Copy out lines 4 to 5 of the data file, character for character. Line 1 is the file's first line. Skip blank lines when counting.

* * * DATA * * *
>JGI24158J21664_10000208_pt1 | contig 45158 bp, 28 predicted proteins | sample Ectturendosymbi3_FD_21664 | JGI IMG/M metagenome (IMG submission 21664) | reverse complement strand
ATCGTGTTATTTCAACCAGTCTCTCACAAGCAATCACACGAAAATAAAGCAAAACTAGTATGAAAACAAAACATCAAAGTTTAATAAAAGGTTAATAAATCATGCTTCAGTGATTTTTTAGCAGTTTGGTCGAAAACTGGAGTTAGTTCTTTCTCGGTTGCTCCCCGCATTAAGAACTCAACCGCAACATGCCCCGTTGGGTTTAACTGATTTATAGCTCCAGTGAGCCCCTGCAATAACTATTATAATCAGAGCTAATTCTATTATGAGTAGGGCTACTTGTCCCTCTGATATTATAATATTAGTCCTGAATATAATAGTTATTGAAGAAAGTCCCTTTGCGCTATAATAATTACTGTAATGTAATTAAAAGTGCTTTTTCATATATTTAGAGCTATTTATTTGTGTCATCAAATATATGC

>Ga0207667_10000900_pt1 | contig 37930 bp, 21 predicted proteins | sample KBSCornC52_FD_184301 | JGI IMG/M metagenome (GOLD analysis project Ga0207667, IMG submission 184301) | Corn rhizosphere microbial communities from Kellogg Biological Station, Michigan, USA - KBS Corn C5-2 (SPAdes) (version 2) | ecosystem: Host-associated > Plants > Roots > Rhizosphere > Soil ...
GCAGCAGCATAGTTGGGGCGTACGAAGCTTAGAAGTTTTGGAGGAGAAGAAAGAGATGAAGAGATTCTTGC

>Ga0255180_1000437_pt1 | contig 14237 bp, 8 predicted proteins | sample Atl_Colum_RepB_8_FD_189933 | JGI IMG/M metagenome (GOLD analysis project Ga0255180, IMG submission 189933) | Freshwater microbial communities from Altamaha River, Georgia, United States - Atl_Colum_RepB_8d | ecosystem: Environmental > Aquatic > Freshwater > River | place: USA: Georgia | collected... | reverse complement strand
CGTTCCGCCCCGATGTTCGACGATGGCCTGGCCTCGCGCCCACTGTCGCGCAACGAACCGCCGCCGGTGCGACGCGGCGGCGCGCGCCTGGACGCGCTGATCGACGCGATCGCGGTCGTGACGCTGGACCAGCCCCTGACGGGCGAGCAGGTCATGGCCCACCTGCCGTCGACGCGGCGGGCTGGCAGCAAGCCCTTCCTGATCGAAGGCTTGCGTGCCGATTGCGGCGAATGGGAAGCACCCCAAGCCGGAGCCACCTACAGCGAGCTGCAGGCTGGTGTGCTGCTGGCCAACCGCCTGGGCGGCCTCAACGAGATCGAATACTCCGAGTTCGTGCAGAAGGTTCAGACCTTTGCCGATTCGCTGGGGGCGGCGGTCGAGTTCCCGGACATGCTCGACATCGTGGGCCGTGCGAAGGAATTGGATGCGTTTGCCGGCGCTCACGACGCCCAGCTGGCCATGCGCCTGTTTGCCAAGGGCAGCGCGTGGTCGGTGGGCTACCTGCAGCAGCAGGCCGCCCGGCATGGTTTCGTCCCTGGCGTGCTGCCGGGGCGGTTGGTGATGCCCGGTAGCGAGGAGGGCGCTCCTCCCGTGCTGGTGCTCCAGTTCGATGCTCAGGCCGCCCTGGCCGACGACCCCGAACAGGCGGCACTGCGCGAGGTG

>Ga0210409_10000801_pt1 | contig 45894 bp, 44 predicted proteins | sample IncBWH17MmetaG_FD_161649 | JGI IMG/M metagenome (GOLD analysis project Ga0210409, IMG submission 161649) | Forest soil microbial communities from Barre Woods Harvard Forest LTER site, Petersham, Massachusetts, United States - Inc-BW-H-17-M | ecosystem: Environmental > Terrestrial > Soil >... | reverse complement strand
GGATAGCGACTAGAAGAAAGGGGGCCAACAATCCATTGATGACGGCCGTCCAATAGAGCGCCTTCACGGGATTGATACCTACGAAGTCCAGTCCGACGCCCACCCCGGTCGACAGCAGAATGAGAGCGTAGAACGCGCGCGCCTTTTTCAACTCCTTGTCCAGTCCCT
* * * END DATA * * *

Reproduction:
GCAGCAGCATAGTTGGGGCGTACGAAGCTTAGAAGTTTTGGAGGAGAAGAAAGAGATGAAGAGATTCTTGC

>Ga0255180_1000437_pt1 | contig 14237 bp, 8 predicted proteins | sample Atl_Colum_RepB_8_FD_189933 | JGI IMG/M metagenome (GOLD analysis project Ga0255180, IMG submission 189933) | Freshwater microbial communities from Altamaha River, Georgia, United States - Atl_Colum_RepB_8d | ecosystem: Environmental > Aquatic > Freshwater > River | place: USA: Georgia | collected... | reverse complement strand